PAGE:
Veterans and Finances

We’re creating this guide to help veterans, as well as their friends and family, find information, programs, and resources of value.

This article is for information purposes only. If you believe you may be eligible for any of the benefits discussed below, you should contact the Department of Veterans Affairs at www.va.gov to see if you qualify.

Pension

The Veterans Affairs Pension is a needs-based benefit for wartime Veterans who have limited or no income and who are: 1) 65 or older, or 2) have a permanent/total disability that is not a result of military service, or 3) a patient in a nursing home for long-term care because of a disability, or 4) receiving Social Security Disability Insurance or Supplemental Security Income.

Other eligibility requirements include:

The Veteran must not have received a dishonorable discharge, and
The Veteran’s yearly family income and net worth satisfy the limits set by Congress.

In addition, the Veteran must also satisfy one of the following requirements:

The Veteran commenced active duty before September 8, 1980, and served at least 90 days on active duty and at least one of the days was during wartime.
The Veteran commenced active duty as an enlisted person after September 7, 1980, and served at least 24 months or the full period which the Veteran was called or ordered to active duty (some exceptions apply) and least one day during wartime.
The Veteran was an officer and commenced active duty after October 16, 1981, and hadn’t served on active duty for at least 24 months previously.

If a Veteran is eligible for the pension but is housebound or requires the assistance of another person to perform daily activities, then he/she may qualify for the “Special Monthly Pension” which is higher than the standard pension.

Survivors Pension

The Survivors Pension (offered through the U.S. Department of Veterans Affairs) pays monthly payments to spouses and unmarried dependents of wartime Veterans, provided they satisfy net worth and income limits that are determined by Congress. The Survivors Pension is tax-free and is sometimes referred to as a “Death Pension.”

In order to qualify for the Survivors Pension, the deceased Veteran must have met the following:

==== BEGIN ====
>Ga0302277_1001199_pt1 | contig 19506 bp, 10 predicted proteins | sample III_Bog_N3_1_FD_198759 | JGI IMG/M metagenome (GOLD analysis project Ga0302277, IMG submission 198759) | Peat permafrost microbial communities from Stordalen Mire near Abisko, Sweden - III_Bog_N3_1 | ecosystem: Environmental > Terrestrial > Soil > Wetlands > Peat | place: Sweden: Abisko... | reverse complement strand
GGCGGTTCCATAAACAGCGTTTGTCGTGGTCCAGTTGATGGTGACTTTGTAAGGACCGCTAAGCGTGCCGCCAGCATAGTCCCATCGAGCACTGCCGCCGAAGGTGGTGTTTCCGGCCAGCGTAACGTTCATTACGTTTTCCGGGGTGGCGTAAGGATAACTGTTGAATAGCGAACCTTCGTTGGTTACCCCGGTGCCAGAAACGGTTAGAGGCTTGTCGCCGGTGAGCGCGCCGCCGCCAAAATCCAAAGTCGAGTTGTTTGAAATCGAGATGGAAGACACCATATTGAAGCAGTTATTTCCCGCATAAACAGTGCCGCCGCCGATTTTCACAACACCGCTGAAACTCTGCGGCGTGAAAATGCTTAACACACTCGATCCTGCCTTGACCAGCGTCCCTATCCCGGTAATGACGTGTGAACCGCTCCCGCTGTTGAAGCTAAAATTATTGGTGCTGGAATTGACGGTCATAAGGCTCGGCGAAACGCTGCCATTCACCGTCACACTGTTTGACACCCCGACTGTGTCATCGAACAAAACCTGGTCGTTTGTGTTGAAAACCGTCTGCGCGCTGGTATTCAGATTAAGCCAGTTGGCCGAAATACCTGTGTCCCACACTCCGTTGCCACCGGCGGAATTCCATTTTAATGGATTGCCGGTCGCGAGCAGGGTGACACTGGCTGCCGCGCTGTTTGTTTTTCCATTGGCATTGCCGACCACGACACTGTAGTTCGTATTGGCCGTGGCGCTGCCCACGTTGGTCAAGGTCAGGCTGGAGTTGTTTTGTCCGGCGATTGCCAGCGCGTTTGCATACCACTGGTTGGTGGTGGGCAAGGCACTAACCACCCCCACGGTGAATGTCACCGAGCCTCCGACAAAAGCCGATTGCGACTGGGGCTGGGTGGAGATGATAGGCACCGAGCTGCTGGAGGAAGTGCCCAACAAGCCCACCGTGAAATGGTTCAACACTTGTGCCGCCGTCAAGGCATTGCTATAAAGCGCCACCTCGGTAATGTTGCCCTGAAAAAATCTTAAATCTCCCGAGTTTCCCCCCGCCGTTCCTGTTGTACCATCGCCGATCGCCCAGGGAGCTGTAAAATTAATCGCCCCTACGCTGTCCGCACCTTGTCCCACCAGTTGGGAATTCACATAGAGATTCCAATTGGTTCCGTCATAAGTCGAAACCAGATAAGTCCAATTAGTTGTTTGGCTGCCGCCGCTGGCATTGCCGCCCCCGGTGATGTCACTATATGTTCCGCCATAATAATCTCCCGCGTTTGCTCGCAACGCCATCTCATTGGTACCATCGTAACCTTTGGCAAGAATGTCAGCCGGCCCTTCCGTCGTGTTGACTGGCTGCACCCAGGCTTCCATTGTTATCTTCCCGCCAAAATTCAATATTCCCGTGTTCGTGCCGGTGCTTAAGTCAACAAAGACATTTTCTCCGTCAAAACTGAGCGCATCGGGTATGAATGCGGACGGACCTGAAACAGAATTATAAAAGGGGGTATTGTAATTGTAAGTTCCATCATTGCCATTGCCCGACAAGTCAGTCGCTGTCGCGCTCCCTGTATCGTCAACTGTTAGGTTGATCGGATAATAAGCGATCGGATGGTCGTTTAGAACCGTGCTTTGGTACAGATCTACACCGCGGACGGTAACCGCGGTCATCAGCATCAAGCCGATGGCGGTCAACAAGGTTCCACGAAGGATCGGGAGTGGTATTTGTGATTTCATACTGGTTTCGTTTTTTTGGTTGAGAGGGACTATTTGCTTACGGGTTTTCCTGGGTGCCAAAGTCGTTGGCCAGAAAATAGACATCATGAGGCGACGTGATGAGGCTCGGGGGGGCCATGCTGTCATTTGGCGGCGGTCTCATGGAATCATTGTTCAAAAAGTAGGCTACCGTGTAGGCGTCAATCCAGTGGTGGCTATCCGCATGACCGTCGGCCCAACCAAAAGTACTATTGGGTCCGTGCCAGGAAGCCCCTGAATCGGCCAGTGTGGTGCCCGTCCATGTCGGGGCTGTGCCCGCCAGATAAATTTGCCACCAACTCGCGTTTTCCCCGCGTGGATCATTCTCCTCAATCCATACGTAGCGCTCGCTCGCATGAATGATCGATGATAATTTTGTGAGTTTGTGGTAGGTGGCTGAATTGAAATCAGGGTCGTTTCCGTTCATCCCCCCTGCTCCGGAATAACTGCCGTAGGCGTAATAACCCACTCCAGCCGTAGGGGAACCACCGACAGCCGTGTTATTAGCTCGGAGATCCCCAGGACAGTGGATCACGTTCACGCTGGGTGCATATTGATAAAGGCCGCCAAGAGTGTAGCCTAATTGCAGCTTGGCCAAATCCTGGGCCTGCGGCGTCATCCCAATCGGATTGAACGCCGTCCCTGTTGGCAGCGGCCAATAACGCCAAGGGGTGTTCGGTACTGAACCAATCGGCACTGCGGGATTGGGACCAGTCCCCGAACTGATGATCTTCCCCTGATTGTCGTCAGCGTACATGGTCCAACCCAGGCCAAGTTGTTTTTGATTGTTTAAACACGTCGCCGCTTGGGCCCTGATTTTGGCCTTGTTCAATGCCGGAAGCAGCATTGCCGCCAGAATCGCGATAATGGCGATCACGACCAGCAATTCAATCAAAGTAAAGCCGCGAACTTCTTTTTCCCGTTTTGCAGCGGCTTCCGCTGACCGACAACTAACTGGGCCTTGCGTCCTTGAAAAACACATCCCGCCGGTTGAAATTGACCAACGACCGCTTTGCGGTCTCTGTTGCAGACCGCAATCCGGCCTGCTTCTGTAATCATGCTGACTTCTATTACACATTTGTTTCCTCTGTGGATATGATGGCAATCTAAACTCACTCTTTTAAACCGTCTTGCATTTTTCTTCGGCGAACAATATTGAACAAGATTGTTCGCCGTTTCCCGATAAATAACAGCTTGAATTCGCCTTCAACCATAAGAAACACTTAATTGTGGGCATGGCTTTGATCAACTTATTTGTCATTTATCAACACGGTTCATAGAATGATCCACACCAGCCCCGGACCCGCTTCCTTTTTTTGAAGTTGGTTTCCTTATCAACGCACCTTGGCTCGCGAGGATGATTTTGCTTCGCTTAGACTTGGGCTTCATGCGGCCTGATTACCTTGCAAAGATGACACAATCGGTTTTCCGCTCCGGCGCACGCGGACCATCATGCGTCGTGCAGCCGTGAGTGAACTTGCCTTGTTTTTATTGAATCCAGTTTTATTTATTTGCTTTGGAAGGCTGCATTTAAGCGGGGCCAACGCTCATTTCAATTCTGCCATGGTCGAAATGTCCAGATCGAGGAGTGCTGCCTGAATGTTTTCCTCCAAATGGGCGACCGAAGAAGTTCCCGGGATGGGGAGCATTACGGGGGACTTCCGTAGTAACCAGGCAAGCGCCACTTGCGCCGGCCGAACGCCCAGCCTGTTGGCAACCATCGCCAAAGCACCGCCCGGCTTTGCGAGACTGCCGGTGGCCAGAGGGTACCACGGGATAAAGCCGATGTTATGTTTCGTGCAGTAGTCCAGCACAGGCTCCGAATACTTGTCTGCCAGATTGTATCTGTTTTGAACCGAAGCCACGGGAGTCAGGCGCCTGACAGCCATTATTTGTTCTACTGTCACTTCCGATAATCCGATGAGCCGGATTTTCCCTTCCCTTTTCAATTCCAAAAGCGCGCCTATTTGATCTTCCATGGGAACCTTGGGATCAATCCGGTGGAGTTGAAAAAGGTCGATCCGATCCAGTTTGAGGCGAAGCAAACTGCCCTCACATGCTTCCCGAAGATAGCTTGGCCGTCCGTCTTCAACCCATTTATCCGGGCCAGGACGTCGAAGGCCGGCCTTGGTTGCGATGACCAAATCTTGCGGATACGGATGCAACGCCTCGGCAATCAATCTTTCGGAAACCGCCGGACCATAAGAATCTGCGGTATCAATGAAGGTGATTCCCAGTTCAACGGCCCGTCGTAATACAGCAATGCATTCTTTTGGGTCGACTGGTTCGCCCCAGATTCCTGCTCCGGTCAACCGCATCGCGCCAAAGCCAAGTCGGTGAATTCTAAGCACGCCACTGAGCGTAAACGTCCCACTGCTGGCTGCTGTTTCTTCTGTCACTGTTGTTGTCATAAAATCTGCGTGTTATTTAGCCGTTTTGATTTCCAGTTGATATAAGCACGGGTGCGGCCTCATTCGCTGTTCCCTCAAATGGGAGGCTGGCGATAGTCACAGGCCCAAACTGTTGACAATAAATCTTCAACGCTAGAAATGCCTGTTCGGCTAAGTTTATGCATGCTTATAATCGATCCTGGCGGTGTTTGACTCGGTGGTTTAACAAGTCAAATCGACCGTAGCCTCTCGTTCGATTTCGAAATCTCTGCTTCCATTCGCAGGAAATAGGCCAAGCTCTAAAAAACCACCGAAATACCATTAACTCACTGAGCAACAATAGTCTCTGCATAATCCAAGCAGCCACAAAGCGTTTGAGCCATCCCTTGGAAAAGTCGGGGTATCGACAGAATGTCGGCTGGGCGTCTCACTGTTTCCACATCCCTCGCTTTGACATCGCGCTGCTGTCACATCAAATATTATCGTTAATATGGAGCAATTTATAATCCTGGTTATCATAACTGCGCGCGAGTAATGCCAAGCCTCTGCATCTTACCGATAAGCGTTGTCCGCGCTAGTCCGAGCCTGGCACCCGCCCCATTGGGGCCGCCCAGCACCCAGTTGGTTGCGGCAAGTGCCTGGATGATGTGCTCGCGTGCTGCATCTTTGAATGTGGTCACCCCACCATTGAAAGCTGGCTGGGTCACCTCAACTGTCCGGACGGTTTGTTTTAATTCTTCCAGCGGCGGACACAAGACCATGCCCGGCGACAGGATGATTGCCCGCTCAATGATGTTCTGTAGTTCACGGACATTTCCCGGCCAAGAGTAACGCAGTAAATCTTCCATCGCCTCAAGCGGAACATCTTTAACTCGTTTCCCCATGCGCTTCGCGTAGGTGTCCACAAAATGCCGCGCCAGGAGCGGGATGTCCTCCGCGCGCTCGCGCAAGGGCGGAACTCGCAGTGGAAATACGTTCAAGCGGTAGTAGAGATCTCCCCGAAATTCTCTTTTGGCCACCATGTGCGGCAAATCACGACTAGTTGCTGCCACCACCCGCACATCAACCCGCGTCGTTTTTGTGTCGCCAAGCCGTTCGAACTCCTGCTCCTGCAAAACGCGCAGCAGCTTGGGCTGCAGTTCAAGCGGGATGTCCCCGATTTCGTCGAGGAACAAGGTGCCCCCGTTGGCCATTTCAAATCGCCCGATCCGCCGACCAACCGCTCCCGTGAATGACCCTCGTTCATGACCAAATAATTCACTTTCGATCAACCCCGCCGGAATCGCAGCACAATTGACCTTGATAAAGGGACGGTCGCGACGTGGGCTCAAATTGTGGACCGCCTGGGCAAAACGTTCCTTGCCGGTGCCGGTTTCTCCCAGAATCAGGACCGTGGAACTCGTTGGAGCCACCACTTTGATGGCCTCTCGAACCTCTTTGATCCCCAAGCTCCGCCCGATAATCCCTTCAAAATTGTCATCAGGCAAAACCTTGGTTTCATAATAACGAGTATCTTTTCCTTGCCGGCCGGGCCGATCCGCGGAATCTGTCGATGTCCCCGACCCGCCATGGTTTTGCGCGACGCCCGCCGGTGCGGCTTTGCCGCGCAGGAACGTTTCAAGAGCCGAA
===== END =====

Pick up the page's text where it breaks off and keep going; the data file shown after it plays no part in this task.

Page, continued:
For service on or prior to September 7, 1980, the Veteran must have served on active duty for at least 90 days and at least one of those days must have been during a wartime period*.
If the Vet commenced active duty after September 7, 1980, in general, he/she must have served at least 24 months OR the full period they were called or ordered to active duty and one of those days must have been during a wartime period*.
The Veteran was discharged from service under conditions other than dishonorable.

Even though a spouse who has not remarried is eligible at any age, the child of a deceased wartime Veteran must meet the following requirements:

Less than 18 years old, OR
Under 23 if attending a VA-approved school, OR
Permanently unable to support himself/herself due to disability prior to age 18.

*The VA has a preset list of dates that constitute eligible “wartime periods.”

GI Bill

The GI Bill allows qualifying service members, Veterans, and their family members to pay for some or all of their education or training costs. There are various programs within the GI Bill, so it’s important to explore the various choices to see if you qualify. However, it should be noted that once a program is selected, the decision cannot be changed later.

Post-9/11 GI Bill – this program is offered to service members and Veterans who meet at least one of the following requirements:

The service member or Veteran served at least 90 days on active duty (breaks in service are permissible) on or after September 11, 2001.